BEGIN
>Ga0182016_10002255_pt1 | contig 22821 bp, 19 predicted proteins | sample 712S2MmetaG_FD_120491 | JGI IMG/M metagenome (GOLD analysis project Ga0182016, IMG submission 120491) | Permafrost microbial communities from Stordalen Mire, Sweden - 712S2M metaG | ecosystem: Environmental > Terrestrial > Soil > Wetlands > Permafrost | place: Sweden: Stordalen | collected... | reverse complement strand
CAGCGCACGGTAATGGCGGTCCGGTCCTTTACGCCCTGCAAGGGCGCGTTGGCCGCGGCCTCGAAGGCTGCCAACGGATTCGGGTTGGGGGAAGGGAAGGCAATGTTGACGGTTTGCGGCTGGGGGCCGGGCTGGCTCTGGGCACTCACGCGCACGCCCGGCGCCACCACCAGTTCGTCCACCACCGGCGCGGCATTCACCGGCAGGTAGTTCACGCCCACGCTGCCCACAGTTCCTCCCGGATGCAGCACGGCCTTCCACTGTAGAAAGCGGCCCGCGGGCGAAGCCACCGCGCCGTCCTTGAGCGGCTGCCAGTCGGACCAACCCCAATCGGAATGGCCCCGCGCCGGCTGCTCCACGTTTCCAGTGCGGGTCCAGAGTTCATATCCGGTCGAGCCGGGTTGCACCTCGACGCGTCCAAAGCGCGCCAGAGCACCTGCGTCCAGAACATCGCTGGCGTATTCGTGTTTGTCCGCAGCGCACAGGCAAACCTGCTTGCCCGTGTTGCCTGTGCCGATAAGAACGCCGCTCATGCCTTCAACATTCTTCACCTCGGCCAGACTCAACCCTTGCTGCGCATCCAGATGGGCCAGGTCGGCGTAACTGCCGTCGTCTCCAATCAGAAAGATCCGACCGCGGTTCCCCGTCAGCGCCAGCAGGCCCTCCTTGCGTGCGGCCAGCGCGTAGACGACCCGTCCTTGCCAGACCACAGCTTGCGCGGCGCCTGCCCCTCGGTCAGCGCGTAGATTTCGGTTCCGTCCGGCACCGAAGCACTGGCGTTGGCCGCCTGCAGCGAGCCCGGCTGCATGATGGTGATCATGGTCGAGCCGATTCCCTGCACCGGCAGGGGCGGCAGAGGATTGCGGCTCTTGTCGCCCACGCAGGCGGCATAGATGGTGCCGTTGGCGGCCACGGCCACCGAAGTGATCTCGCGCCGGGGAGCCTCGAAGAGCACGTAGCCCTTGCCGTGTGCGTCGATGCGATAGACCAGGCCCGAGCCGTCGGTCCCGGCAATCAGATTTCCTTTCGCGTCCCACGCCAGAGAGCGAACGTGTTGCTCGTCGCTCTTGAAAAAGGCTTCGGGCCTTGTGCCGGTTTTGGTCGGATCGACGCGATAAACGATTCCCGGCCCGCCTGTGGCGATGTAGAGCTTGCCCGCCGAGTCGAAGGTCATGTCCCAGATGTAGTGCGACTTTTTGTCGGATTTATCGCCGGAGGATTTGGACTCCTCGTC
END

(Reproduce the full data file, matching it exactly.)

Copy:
>Ga0182016_10002255_pt1 | contig 22821 bp, 19 predicted proteins | sample 712S2MmetaG_FD_120491 | JGI IMG/M metagenome (GOLD analysis project Ga0182016, IMG submission 120491) | Permafrost microbial communities from Stordalen Mire, Sweden - 712S2M metaG | ecosystem: Environmental > Terrestrial > Soil > Wetlands > Permafrost | place: Sweden: Stordalen | collected... | reverse complement strand
CAGCGCACGGTAATGGCGGTCCGGTCCTTTACGCCCTGCAAGGGCGCGTTGGCCGCGGCCTCGAAGGCTGCCAACGGATTCGGGTTGGGGGAAGGGAAGGCAATGTTGACGGTTTGCGGCTGGGGGCCGGGCTGGCTCTGGGCACTCACGCGCACGCCCGGCGCCACCACCAGTTCGTCCACCACCGGCGCGGCATTCACCGGCAGGTAGTTCACGCCCACGCTGCCCACAGTTCCTCCCGGATGCAGCACGGCCTTCCACTGTAGAAAGCGGCCCGCGGGCGAAGCCACCGCGCCGTCCTTGAGCGGCTGCCAGTCGGACCAACCCCAATCGGAATGGCCCCGCGCCGGCTGCTCCACGTTTCCAGTGCGGGTCCAGAGTTCATATCCGGTCGAGCCGGGTTGCACCTCGACGCGTCCAAAGCGCGCCAGAGCACCTGCGTCCAGAACATCGCTGGCGTATTCGTGTTTGTCCGCAGCGCACAGGCAAACCTGCTTGCCCGTGTTGCCTGTGCCGATAAGAACGCCGCTCATGCCTTCAACATTCTTCACCTCGGCCAGACTCAACCCTTGCTGCGCATCCAGATGGGCCAGGTCGGCGTAACTGCCGTCGTCTCCAATCAGAAAGATCCGACCGCGGTTCCCCGTCAGCGCCAGCAGGCCCTCCTTGCGTGCGGCCAGCGCGTAGACGACCCGTCCTTGCCAGACCACAGCTTGCGCGGCGCCTGCCCCTCGGTCAGCGCGTAGATTTCGGTTCCGTCCGGCACCGAAGCACTGGCGTTGGCCGCCTGCAGCGAGCCCGGCTGCATGATGGTGATCATGGTCGAGCCGATTCCCTGCACCGGCAGGGGCGGCAGAGGATTGCGGCTCTTGTCGCCCACGCAGGCGGCATAGATGGTGCCGTTGGCGGCCACGGCCACCGAAGTGATCTCGCGCCGGGGAGCCTCGAAGAGCACGTAGCCCTTGCCGTGTGCGTCGATGCGATAGACCAGGCCCGAGCCGTCGGTCCCGGCAATCAGATTTCCTTTCGCGTCCCACGCCAGAGAGCGAACGTGTTGCTCGTCGCTCTTGAAAAAGGCTTCGGGCCTTGTGCCGGTTTTGGTCGGATCGACGCGATAAACGATTCCCGGCCCGCCTGTGGCGATGTAGAGCTTGCCCGCCGAGTCGAAGGTCATGTCCCAGATGTAGTGCGACTTTTTGTCGGATTTATCGCCGGAGGATTTGGACTCCTCGTC